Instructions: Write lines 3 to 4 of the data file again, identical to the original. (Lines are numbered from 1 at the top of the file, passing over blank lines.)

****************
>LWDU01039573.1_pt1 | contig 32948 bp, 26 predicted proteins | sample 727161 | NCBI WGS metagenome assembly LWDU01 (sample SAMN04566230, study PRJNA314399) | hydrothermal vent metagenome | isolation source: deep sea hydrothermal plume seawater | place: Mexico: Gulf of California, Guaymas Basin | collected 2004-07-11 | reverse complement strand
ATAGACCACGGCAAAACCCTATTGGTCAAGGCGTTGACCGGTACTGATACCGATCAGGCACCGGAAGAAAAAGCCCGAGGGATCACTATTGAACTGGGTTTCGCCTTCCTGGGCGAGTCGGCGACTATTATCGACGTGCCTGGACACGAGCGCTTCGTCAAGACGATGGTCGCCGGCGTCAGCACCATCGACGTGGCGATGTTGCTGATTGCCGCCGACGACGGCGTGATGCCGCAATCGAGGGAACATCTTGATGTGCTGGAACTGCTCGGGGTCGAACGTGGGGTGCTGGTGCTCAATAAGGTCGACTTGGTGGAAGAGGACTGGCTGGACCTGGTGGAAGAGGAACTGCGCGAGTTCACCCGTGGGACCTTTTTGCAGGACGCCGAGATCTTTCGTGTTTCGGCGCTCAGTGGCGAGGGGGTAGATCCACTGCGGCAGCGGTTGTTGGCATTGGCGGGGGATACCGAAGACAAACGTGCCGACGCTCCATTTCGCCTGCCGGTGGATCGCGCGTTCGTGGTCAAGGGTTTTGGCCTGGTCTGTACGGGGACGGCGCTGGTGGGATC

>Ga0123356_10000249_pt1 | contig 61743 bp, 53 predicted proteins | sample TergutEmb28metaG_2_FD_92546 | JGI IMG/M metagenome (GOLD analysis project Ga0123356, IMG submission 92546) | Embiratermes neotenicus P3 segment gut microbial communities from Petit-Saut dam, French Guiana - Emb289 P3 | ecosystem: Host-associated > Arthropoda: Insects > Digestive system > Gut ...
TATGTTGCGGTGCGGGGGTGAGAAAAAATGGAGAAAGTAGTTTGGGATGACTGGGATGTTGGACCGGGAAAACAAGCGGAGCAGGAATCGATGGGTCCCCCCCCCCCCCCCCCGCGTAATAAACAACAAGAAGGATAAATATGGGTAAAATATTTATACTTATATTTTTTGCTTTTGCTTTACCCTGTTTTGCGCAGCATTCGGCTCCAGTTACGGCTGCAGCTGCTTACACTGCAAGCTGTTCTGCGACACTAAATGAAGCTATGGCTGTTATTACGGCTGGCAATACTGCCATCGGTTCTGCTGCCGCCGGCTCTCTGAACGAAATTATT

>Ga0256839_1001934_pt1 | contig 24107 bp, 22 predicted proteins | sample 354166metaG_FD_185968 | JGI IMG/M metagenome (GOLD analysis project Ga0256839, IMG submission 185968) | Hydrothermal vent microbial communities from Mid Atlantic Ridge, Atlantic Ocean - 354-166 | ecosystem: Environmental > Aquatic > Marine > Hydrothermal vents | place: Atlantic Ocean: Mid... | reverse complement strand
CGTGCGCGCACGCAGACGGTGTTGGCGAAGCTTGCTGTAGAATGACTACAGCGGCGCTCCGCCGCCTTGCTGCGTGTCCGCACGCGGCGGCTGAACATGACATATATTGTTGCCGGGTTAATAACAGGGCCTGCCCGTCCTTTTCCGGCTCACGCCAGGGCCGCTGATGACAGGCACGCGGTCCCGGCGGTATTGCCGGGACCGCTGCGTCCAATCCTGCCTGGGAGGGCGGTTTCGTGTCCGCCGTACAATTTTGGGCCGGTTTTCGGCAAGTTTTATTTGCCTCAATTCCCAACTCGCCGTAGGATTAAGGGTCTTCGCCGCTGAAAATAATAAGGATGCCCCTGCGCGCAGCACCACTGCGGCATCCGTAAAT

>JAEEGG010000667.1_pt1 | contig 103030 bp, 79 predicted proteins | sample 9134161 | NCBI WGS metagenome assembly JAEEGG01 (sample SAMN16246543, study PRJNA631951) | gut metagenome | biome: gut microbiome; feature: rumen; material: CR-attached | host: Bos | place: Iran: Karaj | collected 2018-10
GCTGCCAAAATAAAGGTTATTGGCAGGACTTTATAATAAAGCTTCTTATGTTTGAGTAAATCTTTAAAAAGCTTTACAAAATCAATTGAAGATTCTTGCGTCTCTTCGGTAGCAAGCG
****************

>Ga0123356_10000249_pt1 | contig 61743 bp, 53 predicted proteins | sample TergutEmb28metaG_2_FD_92546 | JGI IMG/M metagenome (GOLD analysis project Ga0123356, IMG submission 92546) | Embiratermes neotenicus P3 segment gut microbial communities from Petit-Saut dam, French Guiana - Emb289 P3 | ecosystem: Host-associated > Arthropoda: Insects > Digestive system > Gut ...
TATGTTGCGGTGCGGGGGTGAGAAAAAATGGAGAAAGTAGTTTGGGATGACTGGGATGTTGGACCGGGAAAACAAGCGGAGCAGGAATCGATGGGTCCCCCCCCCCCCCCCCCGCGTAATAAACAACAAGAAGGATAAATATGGGTAAAATATTTATACTTATATTTTTTGCTTTTGCTTTACCCTGTTTTGCGCAGCATTCGGCTCCAGTTACGGCTGCAGCTGCTTACACTGCAAGCTGTTCTGCGACACTAAATGAAGCTATGGCTGTTATTACGGCTGGCAATACTGCCATCGGTTCTGCTGCCGCCGGCTCTCTGAACGAAATTATT